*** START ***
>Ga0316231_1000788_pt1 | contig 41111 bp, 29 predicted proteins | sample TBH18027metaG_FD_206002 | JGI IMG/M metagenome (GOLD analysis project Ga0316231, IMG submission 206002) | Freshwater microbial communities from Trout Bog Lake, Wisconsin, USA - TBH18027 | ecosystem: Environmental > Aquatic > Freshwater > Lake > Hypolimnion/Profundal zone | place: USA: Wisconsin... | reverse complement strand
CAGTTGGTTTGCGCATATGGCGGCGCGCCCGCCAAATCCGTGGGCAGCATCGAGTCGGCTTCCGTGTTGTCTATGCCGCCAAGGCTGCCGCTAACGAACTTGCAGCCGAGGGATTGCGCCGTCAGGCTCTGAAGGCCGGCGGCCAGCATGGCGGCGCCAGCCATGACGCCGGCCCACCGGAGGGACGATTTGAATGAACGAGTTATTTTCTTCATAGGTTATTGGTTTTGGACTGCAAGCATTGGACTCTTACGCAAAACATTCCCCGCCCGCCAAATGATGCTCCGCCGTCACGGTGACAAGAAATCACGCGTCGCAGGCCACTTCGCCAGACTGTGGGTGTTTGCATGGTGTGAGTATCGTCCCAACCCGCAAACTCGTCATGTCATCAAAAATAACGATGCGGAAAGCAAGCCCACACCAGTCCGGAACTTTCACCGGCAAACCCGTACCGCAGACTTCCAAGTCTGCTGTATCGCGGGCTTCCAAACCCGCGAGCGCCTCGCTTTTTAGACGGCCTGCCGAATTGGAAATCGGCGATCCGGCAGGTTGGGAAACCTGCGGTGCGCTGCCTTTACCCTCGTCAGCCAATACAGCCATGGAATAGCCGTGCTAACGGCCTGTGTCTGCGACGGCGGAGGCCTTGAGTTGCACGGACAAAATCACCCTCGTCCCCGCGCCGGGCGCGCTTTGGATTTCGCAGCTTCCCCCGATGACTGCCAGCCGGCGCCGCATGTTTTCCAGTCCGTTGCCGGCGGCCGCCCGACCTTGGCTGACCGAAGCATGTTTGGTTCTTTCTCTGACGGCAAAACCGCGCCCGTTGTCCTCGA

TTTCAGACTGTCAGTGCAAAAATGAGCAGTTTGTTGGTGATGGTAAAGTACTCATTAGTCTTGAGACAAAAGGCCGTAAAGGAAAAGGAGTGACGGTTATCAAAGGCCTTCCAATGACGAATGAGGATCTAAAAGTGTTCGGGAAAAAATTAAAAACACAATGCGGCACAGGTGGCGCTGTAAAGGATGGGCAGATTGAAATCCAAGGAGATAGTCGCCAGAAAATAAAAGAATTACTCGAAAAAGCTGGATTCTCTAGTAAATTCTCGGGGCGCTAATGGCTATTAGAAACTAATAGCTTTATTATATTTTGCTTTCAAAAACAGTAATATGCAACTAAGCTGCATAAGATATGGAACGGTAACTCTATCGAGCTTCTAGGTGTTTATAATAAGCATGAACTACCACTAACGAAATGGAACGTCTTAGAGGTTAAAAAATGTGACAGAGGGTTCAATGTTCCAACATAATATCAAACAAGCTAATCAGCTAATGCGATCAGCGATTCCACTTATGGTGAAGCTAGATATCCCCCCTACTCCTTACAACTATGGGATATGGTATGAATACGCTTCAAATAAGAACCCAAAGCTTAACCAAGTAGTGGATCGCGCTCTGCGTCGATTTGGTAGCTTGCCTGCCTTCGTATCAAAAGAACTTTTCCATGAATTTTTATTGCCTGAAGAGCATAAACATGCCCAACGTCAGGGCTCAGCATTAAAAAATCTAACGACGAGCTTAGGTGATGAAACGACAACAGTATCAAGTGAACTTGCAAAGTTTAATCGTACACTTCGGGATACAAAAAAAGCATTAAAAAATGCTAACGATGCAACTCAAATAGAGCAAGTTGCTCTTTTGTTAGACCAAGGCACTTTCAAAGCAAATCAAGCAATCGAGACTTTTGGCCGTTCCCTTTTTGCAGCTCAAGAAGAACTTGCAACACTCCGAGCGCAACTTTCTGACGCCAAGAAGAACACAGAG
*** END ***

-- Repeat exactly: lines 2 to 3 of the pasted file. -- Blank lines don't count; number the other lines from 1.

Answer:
CAGTTGGTTTGCGCATATGGCGGCGCGCCCGCCAAATCCGTGGGCAGCATCGAGTCGGCTTCCGTGTTGTCTATGCCGCCAAGGCTGCCGCTAACGAACTTGCAGCCGAGGGATTGCGCCGTCAGGCTCTGAAGGCCGGCGGCCAGCATGGCGGCGCCAGCCATGACGCCGGCCCACCGGAGGGACGATTTGAATGAACGAGTTATTTTCTTCATAGGTTATTGGTTTTGGACTGCAAGCATTGGACTCTTACGCAAAACATTCCCCGCCCGCCAAATGATGCTCCGCCGTCACGGTGACAAGAAATCACGCGTCGCAGGCCACTTCGCCAGACTGTGGGTGTTTGCATGGTGTGAGTATCGTCCCAACCCGCAAACTCGTCATGTCATCAAAAATAACGATGCGGAAAGCAAGCCCACACCAGTCCGGAACTTTCACCGGCAAACCCGTACCGCAGACTTCCAAGTCTGCTGTATCGCGGGCTTCCAAACCCGCGAGCGCCTCGCTTTTTAGACGGCCTGCCGAATTGGAAATCGGCGATCCGGCAGGTTGGGAAACCTGCGGTGCGCTGCCTTTACCCTCGTCAGCCAATACAGCCATGGAATAGCCGTGCTAACGGCCTGTGTCTGCGACGGCGGAGGCCTTGAGTTGCACGGACAAAATCACCCTCGTCCCCGCGCCGGGCGCGCTTTGGATTTCGCAGCTTCCCCCGATGACTGCCAGCCGGCGCCGCATGTTTTCCAGTCCGTTGCCGGCGGCCGCCCGACCTTGGCTGACCGAAGCATGTTTGGTTCTTTCTCTGACGGCAAAACCGCGCCCGTTGTCCTCGA

TTTCAGACTGTCAGTGCAAAAATGAGCAGTTTGTTGGTGATGGTAAAGTACTCATTAGTCTTGAGACAAAAGGCCGTAAAGGAAAAGGAGTGACGGTTATCAAAGGCCTTCCAATGACGAATGAGGATCTAAAAGTGTTCGGGAAAAAATTAAAAACACAATGCGGCACAGGTGGCGCTGTAAAGGATGGGCAGATTGAAATCCAAGGAGATAGTCGCCAGAAAATAAAAGAATTACTCGAAAAAGCTGGATTCTCTAGTAAATTCTCGGGGCGCTAATGGCTATTAGAAACTAATAGCTTTATTATATTTTGCTTTCAAAAACAGTAATATGCAACTAAGCTGCATAAGATATGGAACGGTAACTCTATCGAGCTTCTAGGTGTTTATAATAAGCATGAACTACCACTAACGAAATGGAACGTCTTAGAGGTTAAAAAATGTGACAGAGGGTTCAATGTTCCAACATAATATCAAACAAGCTAATCAGCTAATGCGATCAGCGATTCCACTTATGGTGAAGCTAGATATCCCCCCTACTCCTTACAACTATGGGATATGGTATGAATACGCTTCAAATAAGAACCCAAAGCTTAACCAAGTAGTGGATCGCGCTCTGCGTCGATTTGGTAGCTTGCCTGCCTTCGTATCAAAAGAACTTTTCCATGAATTTTTATTGCCTGAAGAGCATAAACATGCCCAACGTCAGGGCTCAGCATTAAAAAATCTAACGACGAGCTTAGGTGATGAAACGACAACAGTATCAAGTGAACTTGCAAAGTTTAATCGTACACTTCGGGATACAAAAAAAGCATTAAAAAATGCTAACGATGCAACTCAAATAGAGCAAGTTGCTCTTTTGTTAGACCAAGGCACTTTCAAAGCAAATCAAGCAATCGAGACTTTTGGCCGTTCCCTTTTTGCAGCTCAAGAAGAACTTGCAACACTCCGAGCGCAACTTTCTGACGCCAAGAAGAACACAGAG